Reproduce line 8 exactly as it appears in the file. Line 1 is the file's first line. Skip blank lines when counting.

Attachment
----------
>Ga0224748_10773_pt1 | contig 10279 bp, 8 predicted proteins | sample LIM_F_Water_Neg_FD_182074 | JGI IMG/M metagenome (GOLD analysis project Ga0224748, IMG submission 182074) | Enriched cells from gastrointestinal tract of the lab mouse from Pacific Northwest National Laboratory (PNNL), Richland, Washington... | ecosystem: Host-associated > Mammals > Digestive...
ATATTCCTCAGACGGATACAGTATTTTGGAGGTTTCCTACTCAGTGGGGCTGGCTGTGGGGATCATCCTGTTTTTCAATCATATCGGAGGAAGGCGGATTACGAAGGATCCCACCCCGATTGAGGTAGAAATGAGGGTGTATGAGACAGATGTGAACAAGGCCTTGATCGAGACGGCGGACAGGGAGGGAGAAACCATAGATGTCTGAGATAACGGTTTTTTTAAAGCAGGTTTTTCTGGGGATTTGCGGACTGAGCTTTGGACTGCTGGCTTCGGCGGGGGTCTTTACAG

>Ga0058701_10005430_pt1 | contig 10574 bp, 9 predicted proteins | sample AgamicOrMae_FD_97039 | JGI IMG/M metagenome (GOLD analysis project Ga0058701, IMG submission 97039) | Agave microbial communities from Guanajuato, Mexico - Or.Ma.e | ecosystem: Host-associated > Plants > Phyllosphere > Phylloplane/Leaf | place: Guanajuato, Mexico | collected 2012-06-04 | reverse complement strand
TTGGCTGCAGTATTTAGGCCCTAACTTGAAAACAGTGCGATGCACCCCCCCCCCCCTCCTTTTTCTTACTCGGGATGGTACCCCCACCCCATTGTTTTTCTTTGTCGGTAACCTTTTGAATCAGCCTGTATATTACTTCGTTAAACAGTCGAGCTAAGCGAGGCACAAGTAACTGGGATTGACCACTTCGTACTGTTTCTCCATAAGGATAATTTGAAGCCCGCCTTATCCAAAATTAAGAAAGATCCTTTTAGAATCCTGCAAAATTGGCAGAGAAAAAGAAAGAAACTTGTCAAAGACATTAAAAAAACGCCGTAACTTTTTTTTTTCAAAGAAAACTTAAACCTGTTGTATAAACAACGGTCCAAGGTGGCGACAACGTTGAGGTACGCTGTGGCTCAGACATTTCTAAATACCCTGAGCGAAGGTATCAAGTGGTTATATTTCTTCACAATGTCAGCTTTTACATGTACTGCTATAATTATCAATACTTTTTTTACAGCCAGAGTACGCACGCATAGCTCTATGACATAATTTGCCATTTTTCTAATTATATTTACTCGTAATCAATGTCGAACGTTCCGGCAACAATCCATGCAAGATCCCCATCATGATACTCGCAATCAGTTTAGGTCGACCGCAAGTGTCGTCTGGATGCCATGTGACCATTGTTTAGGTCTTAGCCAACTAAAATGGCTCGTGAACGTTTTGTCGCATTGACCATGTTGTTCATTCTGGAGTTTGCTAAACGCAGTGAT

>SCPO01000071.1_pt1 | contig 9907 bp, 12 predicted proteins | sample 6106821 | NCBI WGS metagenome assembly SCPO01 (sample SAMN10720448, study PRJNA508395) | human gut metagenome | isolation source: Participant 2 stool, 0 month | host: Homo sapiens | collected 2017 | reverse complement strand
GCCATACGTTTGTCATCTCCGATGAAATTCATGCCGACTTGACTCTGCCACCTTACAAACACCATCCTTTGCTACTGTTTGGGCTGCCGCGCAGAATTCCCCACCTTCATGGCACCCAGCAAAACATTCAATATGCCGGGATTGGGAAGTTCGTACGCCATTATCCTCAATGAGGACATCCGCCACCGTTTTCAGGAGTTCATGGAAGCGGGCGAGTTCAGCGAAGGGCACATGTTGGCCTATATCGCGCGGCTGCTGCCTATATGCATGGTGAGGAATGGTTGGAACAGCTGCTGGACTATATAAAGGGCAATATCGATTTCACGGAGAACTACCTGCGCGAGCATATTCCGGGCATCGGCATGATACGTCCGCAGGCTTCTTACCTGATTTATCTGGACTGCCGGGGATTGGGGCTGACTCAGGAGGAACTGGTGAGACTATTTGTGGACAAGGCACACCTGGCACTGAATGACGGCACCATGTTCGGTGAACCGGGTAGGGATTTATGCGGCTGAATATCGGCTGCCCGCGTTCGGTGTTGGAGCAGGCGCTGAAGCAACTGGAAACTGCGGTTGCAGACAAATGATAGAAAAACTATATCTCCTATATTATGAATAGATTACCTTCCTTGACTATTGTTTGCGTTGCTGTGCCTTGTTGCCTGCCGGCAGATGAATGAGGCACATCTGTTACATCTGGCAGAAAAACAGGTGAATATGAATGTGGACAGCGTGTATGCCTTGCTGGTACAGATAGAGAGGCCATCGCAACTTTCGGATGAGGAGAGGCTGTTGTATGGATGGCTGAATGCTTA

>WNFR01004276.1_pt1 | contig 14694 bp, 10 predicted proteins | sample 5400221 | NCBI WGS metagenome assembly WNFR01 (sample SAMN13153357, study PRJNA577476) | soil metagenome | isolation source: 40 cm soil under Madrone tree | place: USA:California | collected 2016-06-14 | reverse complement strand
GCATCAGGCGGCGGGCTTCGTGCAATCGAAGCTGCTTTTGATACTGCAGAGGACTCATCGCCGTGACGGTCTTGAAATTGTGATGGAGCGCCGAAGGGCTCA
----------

GCATCAGGCGGCGGGCTTCGTGCAATCGAAGCTGCTTTTGATACTGCAGAGGACTCATCGCCGTGACGGTCTTGAAATTGTGATGGAGCGCCGAAGGGCTCA